Climate change is exerting increasing strain on the parkland’s flora and fauna, which are both at risk from its effects. Rising temperatures have reduced rainfall amounts which is having a devastating impact on water quality in Yarra River tributaries; additionally, increased weed populations compete with native species for sunlight and moisture resources thereby upsetting ecosystem balances within parks like this one.
As a response to these threats, Yarra Ranges National Park has initiated a program of conservation work which engages the local community. This strategy, known as the Yarra Ranges Conservation Management Strategy, aims to restore natural beauty and biodiversity values within parkland through pest plant and animal control efforts, revegetation programs, monitoring programs, as well as pest plant/animal removal.
Yarra4Life is working with private landholders in the Yarra Ranges to undertake restoration works on their properties in order to protect and connect habitat for endangered Helmeted Honeyeaters and Leadbeater’s Possums, both protected under Australian Government National Landcare Program funding, as part of the PPWCMA’s Yarra4Life program.
The Yarra4Life team recently visited Healesville’s Tibooburra property to commemorate a decade of environmental work done on it. Tibooburra is an impressive 500 hectare grazing and viticulture estate owned by the Kerr family for generations; although used commercially, they remain passionate about conserving wildlife and the landscape of Yarra Valley.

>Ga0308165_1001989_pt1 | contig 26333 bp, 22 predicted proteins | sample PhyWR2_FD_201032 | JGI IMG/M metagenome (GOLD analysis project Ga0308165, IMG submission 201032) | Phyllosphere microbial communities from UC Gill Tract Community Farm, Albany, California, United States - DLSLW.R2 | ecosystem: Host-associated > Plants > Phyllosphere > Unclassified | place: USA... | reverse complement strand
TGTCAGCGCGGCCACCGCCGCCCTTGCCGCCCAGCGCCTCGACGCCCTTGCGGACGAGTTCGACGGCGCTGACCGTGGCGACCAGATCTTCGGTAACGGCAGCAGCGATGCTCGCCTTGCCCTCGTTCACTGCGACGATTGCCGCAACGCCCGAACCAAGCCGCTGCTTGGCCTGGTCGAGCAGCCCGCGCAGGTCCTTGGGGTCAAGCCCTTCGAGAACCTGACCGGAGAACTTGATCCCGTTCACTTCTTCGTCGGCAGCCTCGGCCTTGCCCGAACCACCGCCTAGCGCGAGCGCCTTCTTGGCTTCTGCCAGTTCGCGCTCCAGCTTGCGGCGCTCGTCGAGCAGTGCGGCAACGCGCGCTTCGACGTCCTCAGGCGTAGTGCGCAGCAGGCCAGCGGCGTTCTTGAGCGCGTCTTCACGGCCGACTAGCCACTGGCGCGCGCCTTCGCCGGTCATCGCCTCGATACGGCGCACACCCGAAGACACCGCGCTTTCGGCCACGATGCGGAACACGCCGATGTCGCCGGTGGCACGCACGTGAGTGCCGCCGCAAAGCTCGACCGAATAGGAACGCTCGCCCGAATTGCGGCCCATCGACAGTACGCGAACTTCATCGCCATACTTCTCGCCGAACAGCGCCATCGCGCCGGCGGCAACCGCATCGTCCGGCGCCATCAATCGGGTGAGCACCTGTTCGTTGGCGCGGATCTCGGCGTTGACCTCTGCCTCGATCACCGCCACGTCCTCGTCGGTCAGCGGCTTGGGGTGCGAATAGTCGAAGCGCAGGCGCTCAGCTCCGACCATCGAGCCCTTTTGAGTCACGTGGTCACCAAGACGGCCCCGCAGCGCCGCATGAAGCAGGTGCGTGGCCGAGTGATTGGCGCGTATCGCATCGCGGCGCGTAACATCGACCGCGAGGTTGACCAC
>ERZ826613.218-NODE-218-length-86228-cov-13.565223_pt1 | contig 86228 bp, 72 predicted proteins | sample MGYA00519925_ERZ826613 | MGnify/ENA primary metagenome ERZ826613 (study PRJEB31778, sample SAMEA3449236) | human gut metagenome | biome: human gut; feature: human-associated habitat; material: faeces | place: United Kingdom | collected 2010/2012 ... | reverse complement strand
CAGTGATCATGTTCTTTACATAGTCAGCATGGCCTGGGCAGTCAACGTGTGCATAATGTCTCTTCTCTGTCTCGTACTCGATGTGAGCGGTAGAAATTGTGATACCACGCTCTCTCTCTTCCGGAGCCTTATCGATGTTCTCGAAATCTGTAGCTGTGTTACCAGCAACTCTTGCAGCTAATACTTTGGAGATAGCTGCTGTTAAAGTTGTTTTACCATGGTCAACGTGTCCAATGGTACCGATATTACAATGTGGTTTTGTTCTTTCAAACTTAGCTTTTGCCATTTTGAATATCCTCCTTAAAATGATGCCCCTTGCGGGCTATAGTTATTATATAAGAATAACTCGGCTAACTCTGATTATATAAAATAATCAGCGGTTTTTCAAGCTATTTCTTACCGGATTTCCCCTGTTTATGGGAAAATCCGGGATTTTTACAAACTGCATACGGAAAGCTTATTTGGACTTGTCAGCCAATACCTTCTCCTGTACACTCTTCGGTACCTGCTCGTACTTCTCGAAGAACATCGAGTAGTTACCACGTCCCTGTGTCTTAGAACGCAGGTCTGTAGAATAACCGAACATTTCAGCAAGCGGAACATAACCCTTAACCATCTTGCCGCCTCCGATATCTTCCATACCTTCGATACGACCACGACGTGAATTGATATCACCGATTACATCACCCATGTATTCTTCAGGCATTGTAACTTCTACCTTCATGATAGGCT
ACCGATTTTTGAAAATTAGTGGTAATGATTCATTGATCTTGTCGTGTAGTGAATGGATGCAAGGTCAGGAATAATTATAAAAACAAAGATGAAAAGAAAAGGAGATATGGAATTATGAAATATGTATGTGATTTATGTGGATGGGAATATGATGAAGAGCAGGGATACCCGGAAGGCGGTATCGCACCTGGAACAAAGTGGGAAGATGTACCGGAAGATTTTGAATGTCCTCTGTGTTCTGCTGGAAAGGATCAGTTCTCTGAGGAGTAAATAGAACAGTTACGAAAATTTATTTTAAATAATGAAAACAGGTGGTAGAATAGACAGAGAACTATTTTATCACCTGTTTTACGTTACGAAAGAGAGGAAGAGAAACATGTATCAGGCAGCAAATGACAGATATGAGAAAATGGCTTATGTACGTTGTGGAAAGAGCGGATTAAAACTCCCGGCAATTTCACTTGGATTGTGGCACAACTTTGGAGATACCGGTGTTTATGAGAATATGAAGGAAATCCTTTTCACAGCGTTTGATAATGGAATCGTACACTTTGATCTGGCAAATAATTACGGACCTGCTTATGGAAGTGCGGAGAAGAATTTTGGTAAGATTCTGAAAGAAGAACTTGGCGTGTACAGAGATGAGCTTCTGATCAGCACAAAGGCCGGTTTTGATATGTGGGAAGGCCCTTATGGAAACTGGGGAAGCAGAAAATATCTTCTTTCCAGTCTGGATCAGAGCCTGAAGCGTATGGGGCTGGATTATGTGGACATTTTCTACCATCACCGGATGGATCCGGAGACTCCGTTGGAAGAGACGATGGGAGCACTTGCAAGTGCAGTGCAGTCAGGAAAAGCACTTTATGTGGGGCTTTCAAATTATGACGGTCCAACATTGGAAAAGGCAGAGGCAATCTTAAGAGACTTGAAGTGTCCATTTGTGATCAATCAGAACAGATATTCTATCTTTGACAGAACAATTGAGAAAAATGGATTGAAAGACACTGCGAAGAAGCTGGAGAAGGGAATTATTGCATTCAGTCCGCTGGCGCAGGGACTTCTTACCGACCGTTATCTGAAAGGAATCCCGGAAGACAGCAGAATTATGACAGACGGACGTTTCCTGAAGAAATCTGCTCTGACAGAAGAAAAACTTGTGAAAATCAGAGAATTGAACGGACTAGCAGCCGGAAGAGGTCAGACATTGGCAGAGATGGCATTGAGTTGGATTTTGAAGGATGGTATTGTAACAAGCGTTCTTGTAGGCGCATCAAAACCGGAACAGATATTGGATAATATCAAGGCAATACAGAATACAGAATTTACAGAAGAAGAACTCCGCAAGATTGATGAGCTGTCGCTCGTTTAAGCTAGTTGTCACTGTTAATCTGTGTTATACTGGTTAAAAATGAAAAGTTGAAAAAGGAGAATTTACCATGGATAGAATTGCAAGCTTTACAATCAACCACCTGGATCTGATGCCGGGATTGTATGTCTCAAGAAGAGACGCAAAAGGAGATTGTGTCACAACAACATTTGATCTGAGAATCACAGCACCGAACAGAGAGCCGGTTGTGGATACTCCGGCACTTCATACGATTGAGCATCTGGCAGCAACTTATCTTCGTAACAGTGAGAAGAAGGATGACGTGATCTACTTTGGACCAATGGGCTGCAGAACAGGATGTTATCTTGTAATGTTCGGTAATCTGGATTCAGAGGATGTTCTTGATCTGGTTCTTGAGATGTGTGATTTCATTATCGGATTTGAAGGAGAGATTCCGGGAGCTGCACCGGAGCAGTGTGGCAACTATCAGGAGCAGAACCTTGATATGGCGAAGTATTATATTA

Yarra4Life staff also visited Coranderrk to present a grant to Wandoon Aboriginal Estate Corporation that will fund a Regional Indigenous Facilitator as well as activities on their historic property involving community engagement, education and capacity building initiatives from Yarra4Life.
Little Yarra River
The Yarra River is one of Victoria’s iconic waterways, flowing along lush Great Dividing Range slopes into Melbourne’s Port Phillip Bay. It serves as the spiritual home for Indigenous people and supplies 70% of Melbourne’s piped water supply; supporting an array of plants and animals while offering urbanites and rural residents alike an opportunity to appreciate its natural beauty by foot, bike or canoe. Unfortunately, however, its natural flow is being compromised due to urban development, unhealthy riparian vegetation management practices and improper water use practices – with serious ramifications on biodiversity support being lost altogether.
The little yarra river rises east of Powelltown in the Yarra Ranges and flows north-west through townships of Powelltown, Three Bridges Gladysdale and Yarra Junction before meeting up with its larger cousin at Don Road at Yarra Ridge (lydeftp 2004b). Its catchment area primarily comprises forests with some agricultural land present – and has seen some historical logging activity as well.
River flow regimes depend largely on rainfall patterns and geology of yarra ranges and don catchments, with excess groundwater extraction having the potential to alter seasonal base flows of little yarra and yarra rivers, potentially resulting in environmental degradation and reduced stream-flow conditions.
Little yarra and yarra river catchments are currently experiencing low levels of stream flow, prompting water supply license holders to limit extractions to meet legal minimum requirements. As such, Melbourne Water’s consultative committee recommends working with landholders in these catchments in order to encourage them to reduce willow weeds along their stream frontage, fence streams to exclude stock from grazing them as well as revegetate accordingly.